For you, Jesus did and suffered all these things in order to keep God's Word perfectly, in order to earn for you eternal blessing and salvation in the forgiveness of all your sins and the bestowal of His perfect righteousness. So now you are blessed when you hear these Words of God and keep them through faith: in your Baptism, the Word of God combined with the water has blessed you with adoption as God's beloved child, and has put you in the happy situation of living under His grace, mercy, and peace. In Holy Absolution, these Words of God apply to you: "Blessed are those whose lawless deeds are forgiven, and whose sins are covered; blessed is the man against whom the Lord will not count his sin" (Romans 4:7-8). And in Holy Communion, of which St. Paul says, "The cup of blessing that we bless, is it not the communion of the blood of Christ? The bread that we break, is it not the communion of the body of Christ?" (1 Corinthians 10:16), the Words of Christ are fulfilled, "Blessed are those who hunger and thirst for righteousness, for they shall be satisfied" (Matthew 5:6).
In Ephesians 1, our Lord says: "Blessed be the God and Father of our Lord Jesus Christ, who has blessed us in Christ with every spiritual blessing in the heavenly places, even as he chose us in him before the foundation of the world, that we should be holy and blameless before him. In love he predestined us for adoption as sons through Jesus Christ, according to the purpose of his will" (Ephesians 1:3-5). In Christ Jesus, no matter whether you are subjectively happy or sad, delighted or depressed, you are blessed objectively with every spiritual blessing in heaven. By Baptism into Him you have been adopted as God's sons, and so your eternal blessedness is God's will for your life.
And because you know of God's great love for you, and all that He has done to save you, you also have been set free from the enslaving pursuit of temporary happiness. Instead, you have been set free to hear the Word of God and keep it, and to live as our Epistle reading says: "Therefore be imitators of God, as beloved children. And walk in love, as Christ loved us and gave himself up for us, a fragrant offering and sacrifice to God" (Ephesians 5:1-2). Christ Jesus loved you so much that He gave up His own life and temporal happiness; He took upon Himself your death and your accursed sins and destroyed them on the cross; and now He gladly gives you everlasting life and eternal happiness as a free gift of His grace, which He earned for you.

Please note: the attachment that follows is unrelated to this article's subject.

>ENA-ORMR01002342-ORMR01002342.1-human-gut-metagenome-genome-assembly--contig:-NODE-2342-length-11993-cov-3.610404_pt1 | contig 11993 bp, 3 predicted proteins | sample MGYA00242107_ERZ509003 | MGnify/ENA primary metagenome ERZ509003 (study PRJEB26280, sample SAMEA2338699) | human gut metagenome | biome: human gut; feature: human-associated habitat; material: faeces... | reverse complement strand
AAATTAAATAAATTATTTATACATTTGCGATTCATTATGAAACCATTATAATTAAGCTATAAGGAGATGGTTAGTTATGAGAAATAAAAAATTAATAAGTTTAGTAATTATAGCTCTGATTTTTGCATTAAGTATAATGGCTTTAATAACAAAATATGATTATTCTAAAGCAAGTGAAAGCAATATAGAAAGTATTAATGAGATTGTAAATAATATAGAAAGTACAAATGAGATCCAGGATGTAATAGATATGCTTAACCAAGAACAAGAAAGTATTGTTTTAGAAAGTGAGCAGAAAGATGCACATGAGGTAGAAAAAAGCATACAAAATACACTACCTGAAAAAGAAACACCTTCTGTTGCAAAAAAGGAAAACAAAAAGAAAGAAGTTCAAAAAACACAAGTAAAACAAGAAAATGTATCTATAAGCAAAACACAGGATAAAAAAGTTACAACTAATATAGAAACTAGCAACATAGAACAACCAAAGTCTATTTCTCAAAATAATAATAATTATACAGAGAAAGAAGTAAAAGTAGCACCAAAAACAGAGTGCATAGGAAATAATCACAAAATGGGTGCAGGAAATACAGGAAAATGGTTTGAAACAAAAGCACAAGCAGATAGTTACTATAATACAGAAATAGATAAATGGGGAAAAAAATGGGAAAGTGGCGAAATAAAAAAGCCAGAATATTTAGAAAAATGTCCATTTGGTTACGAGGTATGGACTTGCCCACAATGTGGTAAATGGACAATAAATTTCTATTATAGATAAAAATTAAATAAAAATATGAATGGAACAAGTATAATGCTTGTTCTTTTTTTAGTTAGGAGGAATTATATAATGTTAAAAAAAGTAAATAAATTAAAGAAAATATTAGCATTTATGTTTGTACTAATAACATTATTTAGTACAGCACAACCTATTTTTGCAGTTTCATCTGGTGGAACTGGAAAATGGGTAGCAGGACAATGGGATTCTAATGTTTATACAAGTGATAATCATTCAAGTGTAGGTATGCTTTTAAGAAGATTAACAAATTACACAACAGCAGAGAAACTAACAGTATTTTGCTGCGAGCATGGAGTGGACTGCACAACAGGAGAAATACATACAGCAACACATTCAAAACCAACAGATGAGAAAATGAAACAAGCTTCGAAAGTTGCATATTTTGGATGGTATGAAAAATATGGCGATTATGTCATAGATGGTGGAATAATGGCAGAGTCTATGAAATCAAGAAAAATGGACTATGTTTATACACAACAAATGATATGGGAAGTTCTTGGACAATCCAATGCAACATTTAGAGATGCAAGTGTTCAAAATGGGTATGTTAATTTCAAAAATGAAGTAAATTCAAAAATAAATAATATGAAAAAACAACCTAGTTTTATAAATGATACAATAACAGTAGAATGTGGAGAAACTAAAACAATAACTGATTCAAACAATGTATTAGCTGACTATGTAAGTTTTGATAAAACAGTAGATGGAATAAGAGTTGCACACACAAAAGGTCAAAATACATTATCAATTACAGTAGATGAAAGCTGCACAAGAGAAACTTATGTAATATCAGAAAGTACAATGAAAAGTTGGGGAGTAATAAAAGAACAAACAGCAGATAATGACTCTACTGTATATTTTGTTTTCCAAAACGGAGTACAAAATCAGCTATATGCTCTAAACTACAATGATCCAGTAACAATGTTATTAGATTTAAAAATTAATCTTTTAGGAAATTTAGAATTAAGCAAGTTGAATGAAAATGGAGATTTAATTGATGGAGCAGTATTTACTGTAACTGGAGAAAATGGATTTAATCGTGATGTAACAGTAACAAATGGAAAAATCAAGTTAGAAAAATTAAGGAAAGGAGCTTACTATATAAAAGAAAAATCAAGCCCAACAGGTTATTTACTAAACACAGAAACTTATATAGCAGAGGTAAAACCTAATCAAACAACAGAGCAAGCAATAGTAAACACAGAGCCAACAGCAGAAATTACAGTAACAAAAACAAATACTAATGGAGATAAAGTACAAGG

So be imitators of Him, as beloved children of God. Walk in love by giving up your selfish desires for temporary earthly happiness so that you can be a blessing to your neighbor. Take up your crosses from the Lord daily and like Jesus, sacrifice yourself for your spouse, your children, your parents, your neighbor, your church. Even in our weaknesses we are blessed, as Jesus says in the Beatitudes, "Blessed are the poor in spirit, blessed are those who mourn, blessed are the meek, blessed are those hungering and thirsting for righteousness." Even in our sufferings as a Christian we are blessed, for Jesus says, "Blessed are those who are persecuted for righteousness' sake, for theirs is the kingdom of heaven. Blessed are you when others revile you and persecute you and utter all kinds of evil against you falsely on my account. Rejoice and be glad, for your reward is great in heaven, for so they persecuted the prophets who were before you" (Matthew 5:10-12).
In Christ Jesus you have every spiritual blessing in heaven now, and on the Last Day He will say to you that final beatitude: "Come, you who are blessed by my Father, inherit the kingdom prepared for you from the foundation of the world" (Matthew 25:34). Today we give thanks to the Lord for the happy times that He gives us to enjoy on earth, but as cross-bearing disciples of Christ our life here also will involve many sorrows, which the Lord will give us strength to endure. Yet in heaven, there will never be a choice between "happy or blessed"—rather, you will be both happy and blessed forever. "Blessed are those who hear the Word of God and keep it." In the name of the Father, and of the Son and of the Holy Spirit. Amen.
The peace of God which passes all understanding will keep your hearts and minds in Christ Jesus unto life everlasting. Amen.